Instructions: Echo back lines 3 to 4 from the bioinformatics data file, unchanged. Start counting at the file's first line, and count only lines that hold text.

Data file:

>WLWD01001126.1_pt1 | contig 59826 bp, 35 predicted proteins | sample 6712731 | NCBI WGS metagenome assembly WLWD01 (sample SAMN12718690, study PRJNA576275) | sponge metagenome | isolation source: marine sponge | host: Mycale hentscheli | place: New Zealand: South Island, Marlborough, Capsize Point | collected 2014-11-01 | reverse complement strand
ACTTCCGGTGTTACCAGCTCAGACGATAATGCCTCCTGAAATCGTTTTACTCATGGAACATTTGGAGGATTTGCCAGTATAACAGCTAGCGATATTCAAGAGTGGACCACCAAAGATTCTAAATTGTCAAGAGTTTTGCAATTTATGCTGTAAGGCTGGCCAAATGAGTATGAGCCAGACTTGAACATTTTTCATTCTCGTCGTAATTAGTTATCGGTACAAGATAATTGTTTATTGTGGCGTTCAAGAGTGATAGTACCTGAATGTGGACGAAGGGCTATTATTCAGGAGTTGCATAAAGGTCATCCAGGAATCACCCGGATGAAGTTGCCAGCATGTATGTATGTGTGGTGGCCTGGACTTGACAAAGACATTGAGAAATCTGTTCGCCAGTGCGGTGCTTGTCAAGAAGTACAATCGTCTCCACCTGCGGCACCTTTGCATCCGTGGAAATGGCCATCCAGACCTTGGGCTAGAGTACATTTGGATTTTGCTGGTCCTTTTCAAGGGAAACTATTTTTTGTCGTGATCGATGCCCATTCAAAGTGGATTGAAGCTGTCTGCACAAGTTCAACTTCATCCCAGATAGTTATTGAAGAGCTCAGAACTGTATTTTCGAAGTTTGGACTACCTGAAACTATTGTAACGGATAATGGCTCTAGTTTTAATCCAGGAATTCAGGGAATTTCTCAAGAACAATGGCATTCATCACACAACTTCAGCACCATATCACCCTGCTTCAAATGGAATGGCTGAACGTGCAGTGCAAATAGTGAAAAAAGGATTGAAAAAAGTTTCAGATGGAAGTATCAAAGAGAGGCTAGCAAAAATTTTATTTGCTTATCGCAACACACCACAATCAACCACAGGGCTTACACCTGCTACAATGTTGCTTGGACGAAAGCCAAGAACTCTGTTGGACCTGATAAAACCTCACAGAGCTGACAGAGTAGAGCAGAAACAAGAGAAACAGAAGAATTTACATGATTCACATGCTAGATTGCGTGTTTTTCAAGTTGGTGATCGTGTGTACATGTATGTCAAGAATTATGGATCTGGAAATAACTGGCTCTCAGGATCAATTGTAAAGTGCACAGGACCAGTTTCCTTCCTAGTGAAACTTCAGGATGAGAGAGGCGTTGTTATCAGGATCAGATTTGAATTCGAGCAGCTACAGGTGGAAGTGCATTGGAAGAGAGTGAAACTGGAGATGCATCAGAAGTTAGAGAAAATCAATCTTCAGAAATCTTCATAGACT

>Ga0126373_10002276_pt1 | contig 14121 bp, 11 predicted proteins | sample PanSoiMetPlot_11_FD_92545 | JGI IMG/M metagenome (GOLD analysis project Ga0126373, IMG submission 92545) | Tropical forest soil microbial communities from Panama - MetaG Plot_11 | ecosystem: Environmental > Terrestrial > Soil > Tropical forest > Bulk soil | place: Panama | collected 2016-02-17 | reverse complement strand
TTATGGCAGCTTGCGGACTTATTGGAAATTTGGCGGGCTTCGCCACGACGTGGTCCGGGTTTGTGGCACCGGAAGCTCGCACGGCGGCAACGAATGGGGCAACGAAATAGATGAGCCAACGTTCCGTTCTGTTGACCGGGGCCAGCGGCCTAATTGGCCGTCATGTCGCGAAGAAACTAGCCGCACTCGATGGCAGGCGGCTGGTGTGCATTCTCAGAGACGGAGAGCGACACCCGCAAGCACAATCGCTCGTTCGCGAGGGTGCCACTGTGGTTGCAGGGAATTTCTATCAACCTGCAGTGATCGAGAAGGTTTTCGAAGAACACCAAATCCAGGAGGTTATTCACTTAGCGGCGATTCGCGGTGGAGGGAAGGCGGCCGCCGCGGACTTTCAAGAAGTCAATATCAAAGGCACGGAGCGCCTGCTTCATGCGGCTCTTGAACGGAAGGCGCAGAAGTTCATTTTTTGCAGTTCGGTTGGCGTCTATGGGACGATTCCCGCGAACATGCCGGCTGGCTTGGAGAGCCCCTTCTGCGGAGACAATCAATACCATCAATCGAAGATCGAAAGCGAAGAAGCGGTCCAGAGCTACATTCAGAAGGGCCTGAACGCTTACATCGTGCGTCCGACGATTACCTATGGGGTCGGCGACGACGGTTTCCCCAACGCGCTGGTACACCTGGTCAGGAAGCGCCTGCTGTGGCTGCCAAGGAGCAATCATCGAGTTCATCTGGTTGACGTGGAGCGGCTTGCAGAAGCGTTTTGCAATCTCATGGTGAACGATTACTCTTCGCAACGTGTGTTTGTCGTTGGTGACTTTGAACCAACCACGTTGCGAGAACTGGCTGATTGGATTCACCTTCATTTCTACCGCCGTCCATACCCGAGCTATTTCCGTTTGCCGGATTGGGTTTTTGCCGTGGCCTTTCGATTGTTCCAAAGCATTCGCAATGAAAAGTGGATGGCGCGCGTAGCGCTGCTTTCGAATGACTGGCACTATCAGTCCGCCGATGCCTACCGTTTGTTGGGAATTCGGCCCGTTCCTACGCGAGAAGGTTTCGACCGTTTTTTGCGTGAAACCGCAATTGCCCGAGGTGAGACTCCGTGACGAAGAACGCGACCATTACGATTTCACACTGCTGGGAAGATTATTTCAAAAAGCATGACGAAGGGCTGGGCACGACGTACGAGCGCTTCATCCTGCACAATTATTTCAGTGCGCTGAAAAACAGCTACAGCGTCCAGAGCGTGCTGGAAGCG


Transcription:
>Ga0126373_10002276_pt1 | contig 14121 bp, 11 predicted proteins | sample PanSoiMetPlot_11_FD_92545 | JGI IMG/M metagenome (GOLD analysis project Ga0126373, IMG submission 92545) | Tropical forest soil microbial communities from Panama - MetaG Plot_11 | ecosystem: Environmental > Terrestrial > Soil > Tropical forest > Bulk soil | place: Panama | collected 2016-02-17 | reverse complement strand
TTATGGCAGCTTGCGGACTTATTGGAAATTTGGCGGGCTTCGCCACGACGTGGTCCGGGTTTGTGGCACCGGAAGCTCGCACGGCGGCAACGAATGGGGCAACGAAATAGATGAGCCAACGTTCCGTTCTGTTGACCGGGGCCAGCGGCCTAATTGGCCGTCATGTCGCGAAGAAACTAGCCGCACTCGATGGCAGGCGGCTGGTGTGCATTCTCAGAGACGGAGAGCGACACCCGCAAGCACAATCGCTCGTTCGCGAGGGTGCCACTGTGGTTGCAGGGAATTTCTATCAACCTGCAGTGATCGAGAAGGTTTTCGAAGAACACCAAATCCAGGAGGTTATTCACTTAGCGGCGATTCGCGGTGGAGGGAAGGCGGCCGCCGCGGACTTTCAAGAAGTCAATATCAAAGGCACGGAGCGCCTGCTTCATGCGGCTCTTGAACGGAAGGCGCAGAAGTTCATTTTTTGCAGTTCGGTTGGCGTCTATGGGACGATTCCCGCGAACATGCCGGCTGGCTTGGAGAGCCCCTTCTGCGGAGACAATCAATACCATCAATCGAAGATCGAAAGCGAAGAAGCGGTCCAGAGCTACATTCAGAAGGGCCTGAACGCTTACATCGTGCGTCCGACGATTACCTATGGGGTCGGCGACGACGGTTTCCCCAACGCGCTGGTACACCTGGTCAGGAAGCGCCTGCTGTGGCTGCCAAGGAGCAATCATCGAGTTCATCTGGTTGACGTGGAGCGGCTTGCAGAAGCGTTTTGCAATCTCATGGTGAACGATTACTCTTCGCAACGTGTGTTTGTCGTTGGTGACTTTGAACCAACCACGTTGCGAGAACTGGCTGATTGGATTCACCTTCATTTCTACCGCCGTCCATACCCGAGCTATTTCCGTTTGCCGGATTGGGTTTTTGCCGTGGCCTTTCGATTGTTCCAAAGCATTCGCAATGAAAAGTGGATGGCGCGCGTAGCGCTGCTTTCGAATGACTGGCACTATCAGTCCGCCGATGCCTACCGTTTGTTGGGAATTCGGCCCGTTCCTACGCGAGAAGGTTTCGACCGTTTTTTGCGTGAAACCGCAATTGCCCGAGGTGAGACTCCGTGACGAAGAACGCGACCATTACGATTTCACACTGCTGGGAAGATTATTTCAAAAAGCATGACGAAGGGCTGGGCACGACGTACGAGCGCTTCATCCTGCACAATTATTTCAGTGCGCTGAAAAACAGCTACAGCGTCCAGAGCGTGCTGGAAGCG